Thanksgiving Reflections – What are You For?

Thanksgiving Harvest - Pumpkin, Gourds, Berries and CornThis Thanksgiving let’s ignore all the pro and anti Black Friday hype to reflect on what we believe in, what we are for, and what we are willing to do about it.

Last week I was pondering what to write about for this post. I confess Black Friday has a certain allure for me, it embodies everything I believe is wrong about consumerism, but I already wrote about it last year. Besides, I was seeking to deliver a positive message this year, so Black Friday was off limits.

Hmm, what could I write about for Thanksgiving?

An idea came to me a few days ago while I was walking back from the grocery store carrying a loaded reusable shopping bag.

I recalled a recent conversation with my brother from several weeks ago. After I had excitedly shared the news with him that California had just passed the first statewide single-use plastic bag ban, he made an interesting comment. His actual words elude me but the gist was “Environmentalists always seem to be trying to get something stopped, banned, or prohibited.”

His observation stayed with me.

I am delighted with the bag ban, but just banning stuff is only part of the solution to living in harmony with the balance of the natural world. There needs to be a lot of beginning, enabling, and implementing too.

After mulling all this over, I knew I wanted my Thanksgiving post to be about things that I am for. Since I am an avowed treehugger, I selected a dozen green things I strongly believe in, advocate for, and use or do myself.

I am For:

  1. Composting – putting supposed waste to good use by nurturing the soil.
  2. Fingerless Mittens – staying warm and being able to type on a computer keyboard.
  3. Local Food – supporting local farmers and buying food grown closer to home.
  4. Low Flow Showerheads – getting clean and saving water.
  5. Organic Food – buying and eating food that is good for farmers, the land, and us.
  6. Personal Action – living gently on the earth and standing up for what you believe.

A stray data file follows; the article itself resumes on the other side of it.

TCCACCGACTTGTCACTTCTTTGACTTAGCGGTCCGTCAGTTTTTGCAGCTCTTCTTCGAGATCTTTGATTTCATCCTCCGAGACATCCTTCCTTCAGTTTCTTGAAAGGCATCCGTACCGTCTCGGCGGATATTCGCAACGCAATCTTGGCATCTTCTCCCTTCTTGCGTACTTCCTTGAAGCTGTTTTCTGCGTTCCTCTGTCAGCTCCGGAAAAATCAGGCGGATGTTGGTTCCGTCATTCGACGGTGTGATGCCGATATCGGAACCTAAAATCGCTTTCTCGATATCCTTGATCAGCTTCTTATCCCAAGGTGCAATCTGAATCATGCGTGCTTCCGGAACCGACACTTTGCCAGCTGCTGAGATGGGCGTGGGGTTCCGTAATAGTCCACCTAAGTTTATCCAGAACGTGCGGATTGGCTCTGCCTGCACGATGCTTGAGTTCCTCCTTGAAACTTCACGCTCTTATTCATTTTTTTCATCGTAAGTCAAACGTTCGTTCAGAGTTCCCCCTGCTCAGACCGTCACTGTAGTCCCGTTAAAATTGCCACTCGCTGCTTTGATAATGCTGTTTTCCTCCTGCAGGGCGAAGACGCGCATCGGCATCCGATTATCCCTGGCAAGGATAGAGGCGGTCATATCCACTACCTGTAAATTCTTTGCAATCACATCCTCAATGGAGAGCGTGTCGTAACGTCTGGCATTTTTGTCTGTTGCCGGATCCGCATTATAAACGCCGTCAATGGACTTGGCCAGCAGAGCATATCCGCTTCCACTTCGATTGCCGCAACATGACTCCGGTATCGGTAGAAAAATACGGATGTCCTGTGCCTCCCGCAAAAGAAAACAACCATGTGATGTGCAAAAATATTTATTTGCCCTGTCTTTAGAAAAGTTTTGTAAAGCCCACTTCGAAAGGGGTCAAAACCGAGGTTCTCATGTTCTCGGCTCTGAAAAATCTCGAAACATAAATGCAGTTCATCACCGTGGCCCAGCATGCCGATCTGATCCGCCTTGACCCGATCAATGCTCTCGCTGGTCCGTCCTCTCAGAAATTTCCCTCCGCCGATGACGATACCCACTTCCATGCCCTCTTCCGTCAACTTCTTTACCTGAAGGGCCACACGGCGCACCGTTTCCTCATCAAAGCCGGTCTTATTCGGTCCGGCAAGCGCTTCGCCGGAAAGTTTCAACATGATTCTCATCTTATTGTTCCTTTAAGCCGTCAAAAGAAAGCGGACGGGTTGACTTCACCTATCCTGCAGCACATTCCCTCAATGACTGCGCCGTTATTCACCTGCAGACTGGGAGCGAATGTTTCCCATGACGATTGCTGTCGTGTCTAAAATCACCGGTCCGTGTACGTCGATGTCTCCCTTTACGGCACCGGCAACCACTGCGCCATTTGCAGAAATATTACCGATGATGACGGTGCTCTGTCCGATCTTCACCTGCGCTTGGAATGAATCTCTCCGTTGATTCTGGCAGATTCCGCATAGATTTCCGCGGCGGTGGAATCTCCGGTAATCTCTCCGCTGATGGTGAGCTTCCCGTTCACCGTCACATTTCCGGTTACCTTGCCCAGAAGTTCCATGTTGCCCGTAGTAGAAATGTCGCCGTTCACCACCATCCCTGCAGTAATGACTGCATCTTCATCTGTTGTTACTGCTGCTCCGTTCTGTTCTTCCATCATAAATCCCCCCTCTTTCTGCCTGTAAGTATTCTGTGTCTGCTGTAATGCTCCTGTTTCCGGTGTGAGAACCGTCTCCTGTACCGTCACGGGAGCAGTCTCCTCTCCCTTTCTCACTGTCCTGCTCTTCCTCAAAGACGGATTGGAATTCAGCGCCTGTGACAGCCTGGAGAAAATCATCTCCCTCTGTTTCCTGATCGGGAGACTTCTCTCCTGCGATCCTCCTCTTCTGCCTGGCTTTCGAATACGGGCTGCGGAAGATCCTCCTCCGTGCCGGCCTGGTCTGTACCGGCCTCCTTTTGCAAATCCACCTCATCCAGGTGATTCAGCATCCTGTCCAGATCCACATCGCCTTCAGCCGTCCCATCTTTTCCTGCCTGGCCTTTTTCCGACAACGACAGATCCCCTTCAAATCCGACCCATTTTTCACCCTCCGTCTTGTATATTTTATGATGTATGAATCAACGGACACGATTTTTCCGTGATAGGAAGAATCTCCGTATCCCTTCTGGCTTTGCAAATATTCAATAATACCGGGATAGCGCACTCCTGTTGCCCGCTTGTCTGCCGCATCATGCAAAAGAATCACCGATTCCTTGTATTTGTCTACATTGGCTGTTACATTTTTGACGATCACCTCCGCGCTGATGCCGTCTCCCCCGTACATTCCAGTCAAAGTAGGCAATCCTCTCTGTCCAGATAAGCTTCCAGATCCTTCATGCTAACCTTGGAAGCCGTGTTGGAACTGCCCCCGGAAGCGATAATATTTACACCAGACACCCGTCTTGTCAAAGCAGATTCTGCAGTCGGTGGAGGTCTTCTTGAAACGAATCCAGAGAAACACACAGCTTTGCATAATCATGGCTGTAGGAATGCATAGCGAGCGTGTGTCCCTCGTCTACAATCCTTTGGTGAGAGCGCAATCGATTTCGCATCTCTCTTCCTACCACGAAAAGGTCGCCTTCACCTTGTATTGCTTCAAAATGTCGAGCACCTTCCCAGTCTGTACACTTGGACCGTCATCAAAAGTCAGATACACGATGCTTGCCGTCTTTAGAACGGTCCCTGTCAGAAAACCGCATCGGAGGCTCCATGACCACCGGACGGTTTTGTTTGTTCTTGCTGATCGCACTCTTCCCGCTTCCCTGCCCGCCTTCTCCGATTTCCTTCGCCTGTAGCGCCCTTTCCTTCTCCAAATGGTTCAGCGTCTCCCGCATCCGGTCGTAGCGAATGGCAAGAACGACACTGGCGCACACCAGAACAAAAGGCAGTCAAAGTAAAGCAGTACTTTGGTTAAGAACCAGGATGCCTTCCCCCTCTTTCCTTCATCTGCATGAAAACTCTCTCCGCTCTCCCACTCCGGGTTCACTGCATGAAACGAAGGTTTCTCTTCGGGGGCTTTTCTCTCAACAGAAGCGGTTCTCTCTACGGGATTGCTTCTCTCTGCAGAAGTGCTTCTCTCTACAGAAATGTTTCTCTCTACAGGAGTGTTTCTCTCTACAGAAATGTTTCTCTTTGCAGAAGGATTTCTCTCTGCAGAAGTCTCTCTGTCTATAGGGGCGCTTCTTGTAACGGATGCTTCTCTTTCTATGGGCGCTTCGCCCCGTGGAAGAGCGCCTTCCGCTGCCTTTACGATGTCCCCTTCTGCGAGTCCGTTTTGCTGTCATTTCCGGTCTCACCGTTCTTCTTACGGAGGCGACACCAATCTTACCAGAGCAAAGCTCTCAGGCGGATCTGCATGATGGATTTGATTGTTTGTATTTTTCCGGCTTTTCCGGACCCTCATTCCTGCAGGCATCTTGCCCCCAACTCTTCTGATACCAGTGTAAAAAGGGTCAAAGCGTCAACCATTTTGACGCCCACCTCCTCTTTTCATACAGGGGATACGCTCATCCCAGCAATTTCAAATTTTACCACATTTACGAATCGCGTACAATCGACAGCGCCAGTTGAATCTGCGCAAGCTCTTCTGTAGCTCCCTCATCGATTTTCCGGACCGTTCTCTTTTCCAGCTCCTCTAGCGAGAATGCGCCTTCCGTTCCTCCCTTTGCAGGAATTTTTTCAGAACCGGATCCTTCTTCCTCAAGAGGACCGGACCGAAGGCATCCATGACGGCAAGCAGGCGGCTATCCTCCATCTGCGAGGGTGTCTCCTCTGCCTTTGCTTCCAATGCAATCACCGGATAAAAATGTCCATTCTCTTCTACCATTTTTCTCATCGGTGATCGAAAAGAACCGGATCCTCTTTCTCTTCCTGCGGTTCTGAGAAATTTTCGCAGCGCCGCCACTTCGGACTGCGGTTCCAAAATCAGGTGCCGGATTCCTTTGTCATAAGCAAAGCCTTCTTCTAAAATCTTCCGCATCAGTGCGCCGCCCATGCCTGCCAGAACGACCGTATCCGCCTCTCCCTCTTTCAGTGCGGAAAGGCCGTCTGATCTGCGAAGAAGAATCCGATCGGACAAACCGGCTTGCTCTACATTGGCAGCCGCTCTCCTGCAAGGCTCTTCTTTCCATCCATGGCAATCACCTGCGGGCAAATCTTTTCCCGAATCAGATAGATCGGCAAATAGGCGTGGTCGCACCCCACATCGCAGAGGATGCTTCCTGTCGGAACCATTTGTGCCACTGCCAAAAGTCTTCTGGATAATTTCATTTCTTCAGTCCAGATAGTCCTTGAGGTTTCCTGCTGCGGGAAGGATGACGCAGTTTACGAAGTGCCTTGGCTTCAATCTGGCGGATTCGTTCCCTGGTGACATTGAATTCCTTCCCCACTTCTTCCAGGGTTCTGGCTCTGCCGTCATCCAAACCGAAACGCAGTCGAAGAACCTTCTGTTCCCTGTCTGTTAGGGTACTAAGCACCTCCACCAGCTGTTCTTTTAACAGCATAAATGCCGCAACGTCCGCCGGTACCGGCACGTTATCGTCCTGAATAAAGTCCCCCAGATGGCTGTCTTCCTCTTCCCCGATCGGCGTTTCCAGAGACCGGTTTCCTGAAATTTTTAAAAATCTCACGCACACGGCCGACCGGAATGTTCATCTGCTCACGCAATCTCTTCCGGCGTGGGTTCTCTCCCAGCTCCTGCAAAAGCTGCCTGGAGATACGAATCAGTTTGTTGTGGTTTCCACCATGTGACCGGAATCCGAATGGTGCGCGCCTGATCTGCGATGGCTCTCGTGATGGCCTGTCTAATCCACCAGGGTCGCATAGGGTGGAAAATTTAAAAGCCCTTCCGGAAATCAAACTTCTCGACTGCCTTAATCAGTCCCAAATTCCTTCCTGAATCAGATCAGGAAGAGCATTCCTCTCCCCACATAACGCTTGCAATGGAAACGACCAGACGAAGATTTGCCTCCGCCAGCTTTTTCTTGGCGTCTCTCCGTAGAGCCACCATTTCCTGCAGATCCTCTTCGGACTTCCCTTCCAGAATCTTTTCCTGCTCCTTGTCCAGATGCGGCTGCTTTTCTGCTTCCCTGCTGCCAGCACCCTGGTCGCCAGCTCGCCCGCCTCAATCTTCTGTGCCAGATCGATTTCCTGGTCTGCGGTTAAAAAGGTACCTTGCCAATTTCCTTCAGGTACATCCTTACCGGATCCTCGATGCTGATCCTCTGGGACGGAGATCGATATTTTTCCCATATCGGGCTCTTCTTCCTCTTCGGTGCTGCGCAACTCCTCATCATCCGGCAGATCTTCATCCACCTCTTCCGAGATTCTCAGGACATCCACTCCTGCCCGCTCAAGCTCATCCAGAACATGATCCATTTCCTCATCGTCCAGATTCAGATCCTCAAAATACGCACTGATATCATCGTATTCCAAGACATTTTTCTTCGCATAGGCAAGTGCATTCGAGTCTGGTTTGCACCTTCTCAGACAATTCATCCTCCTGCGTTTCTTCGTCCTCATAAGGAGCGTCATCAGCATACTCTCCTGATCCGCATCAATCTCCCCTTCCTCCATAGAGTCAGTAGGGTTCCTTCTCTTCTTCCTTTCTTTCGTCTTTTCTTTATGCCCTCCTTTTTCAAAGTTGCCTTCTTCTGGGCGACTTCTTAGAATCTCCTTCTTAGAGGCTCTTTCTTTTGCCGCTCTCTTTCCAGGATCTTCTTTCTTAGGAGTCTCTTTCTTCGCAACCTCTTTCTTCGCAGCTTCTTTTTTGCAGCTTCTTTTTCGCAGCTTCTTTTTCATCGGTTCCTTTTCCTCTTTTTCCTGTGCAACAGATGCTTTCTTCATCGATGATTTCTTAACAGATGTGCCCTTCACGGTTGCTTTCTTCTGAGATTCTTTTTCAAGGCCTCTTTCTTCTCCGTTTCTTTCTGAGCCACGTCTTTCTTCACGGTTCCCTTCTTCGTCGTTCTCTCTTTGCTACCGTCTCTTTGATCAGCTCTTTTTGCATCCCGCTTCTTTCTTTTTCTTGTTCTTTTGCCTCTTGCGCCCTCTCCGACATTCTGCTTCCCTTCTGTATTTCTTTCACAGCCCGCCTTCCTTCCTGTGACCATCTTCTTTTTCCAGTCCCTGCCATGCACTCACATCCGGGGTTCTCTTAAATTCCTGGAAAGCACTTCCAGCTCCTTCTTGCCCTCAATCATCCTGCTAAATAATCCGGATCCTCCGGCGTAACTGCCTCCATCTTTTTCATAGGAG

7. Refillable Water Bottles – drinking water from the tap and refilling the same bottle.
  8. Reusable Shopping Bags – transporting stuff and reusing the same bags.
  9. Solar Panels – using the sun’s clean renewable power and supporting local jobs.
  10. Walking – keeping in shape, running errands, and enjoying being outside.
  11. Water Saving Toilets – flushing and saving water.
  12. Wood Chips – preventing erosion and helping soil retain water.

Pinecone with words Happy ThanksgivingOn this Thanksgiving, I am for family, friends, turkey, stuffing, pumpkin pie, relaxing, conversation, and playing games. I am for being thankful for the wonderful people who touch our lives and the amazing, beautiful Earth we all call home.

What are you for?

A Healthy Diet is Good for You and the Planet

Fast Food Cheeseburger and Deep Fried Onion RingsIn the U.S., over 34% of adults and 17% of children are obese.1, 2

Clearly, as a society, we are struggling with eating a healthy diet and getting enough exercise, aided and abetted by fast food joints, clever advertising, and overly busy schedules.

Besides being good for our personal wellbeing, I believe eating a healthy diet often leads to food and drink choices that are more environmentally friendly. I doubt anyone would disagree that preventing illness, disability, and environmental damage are worthy goals.

I know from first-hand experience how challenging it can be to make the shift to eating a healthier diet and how rewarding it is to actually do it. In hopes of helping others in a similar situation, I’ll share my story in this post and the next.